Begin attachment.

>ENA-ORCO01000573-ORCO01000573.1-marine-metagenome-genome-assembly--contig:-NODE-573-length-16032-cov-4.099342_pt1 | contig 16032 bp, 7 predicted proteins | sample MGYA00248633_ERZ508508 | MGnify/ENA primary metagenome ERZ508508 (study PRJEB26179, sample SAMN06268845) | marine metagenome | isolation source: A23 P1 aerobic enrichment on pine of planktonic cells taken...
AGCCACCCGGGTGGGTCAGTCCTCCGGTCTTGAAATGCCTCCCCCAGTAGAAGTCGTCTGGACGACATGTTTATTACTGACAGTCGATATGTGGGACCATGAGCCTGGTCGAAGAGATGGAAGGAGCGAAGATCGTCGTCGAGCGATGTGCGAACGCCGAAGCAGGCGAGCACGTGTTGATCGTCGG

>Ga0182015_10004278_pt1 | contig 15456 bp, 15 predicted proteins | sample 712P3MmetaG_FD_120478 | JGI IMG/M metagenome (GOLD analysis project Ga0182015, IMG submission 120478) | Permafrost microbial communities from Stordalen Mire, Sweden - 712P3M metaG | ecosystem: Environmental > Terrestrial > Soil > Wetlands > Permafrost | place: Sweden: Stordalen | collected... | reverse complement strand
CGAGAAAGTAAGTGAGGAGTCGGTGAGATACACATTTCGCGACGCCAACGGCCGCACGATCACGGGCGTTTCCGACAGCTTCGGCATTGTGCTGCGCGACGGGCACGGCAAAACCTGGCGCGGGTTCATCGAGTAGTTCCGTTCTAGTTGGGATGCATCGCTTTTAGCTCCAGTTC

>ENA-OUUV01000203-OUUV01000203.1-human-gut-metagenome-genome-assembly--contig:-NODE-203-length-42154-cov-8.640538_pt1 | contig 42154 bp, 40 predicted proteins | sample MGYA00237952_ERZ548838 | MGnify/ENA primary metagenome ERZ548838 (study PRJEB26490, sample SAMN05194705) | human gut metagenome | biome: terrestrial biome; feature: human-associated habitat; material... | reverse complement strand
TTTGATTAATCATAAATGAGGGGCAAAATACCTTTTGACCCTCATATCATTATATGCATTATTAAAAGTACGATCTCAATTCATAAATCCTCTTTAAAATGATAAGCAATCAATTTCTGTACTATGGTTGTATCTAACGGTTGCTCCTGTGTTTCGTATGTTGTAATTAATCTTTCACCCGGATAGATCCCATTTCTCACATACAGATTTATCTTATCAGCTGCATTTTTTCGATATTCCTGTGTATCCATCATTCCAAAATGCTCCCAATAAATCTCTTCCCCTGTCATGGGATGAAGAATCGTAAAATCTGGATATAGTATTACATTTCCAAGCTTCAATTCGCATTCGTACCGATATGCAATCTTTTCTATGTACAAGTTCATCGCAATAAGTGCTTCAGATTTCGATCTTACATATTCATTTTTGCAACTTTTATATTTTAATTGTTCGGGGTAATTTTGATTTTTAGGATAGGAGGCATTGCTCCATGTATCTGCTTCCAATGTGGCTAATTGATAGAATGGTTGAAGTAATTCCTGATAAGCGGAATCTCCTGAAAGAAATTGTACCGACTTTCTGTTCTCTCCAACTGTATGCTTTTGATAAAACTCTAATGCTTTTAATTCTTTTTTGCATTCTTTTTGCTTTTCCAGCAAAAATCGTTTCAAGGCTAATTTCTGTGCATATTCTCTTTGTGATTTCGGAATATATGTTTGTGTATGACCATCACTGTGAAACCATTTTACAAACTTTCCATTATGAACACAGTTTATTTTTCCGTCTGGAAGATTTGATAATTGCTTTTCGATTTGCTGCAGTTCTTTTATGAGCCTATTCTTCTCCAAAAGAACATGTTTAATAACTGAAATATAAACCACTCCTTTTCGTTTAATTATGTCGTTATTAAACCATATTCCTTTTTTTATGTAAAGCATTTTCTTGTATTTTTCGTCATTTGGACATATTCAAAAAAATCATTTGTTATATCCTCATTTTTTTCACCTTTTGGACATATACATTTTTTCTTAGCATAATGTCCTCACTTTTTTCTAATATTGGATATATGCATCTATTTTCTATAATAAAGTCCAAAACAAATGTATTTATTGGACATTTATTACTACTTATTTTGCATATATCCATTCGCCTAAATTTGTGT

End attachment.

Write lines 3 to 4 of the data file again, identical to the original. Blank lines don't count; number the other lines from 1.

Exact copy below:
>Ga0182015_10004278_pt1 | contig 15456 bp, 15 predicted proteins | sample 712P3MmetaG_FD_120478 | JGI IMG/M metagenome (GOLD analysis project Ga0182015, IMG submission 120478) | Permafrost microbial communities from Stordalen Mire, Sweden - 712P3M metaG | ecosystem: Environmental > Terrestrial > Soil > Wetlands > Permafrost | place: Sweden: Stordalen | collected... | reverse complement strand
CGAGAAAGTAAGTGAGGAGTCGGTGAGATACACATTTCGCGACGCCAACGGCCGCACGATCACGGGCGTTTCCGACAGCTTCGGCATTGTGCTGCGCGACGGGCACGGCAAAACCTGGCGCGGGTTCATCGAGTAGTTCCGTTCTAGTTGGGATGCATCGCTTTTAGCTCCAGTTC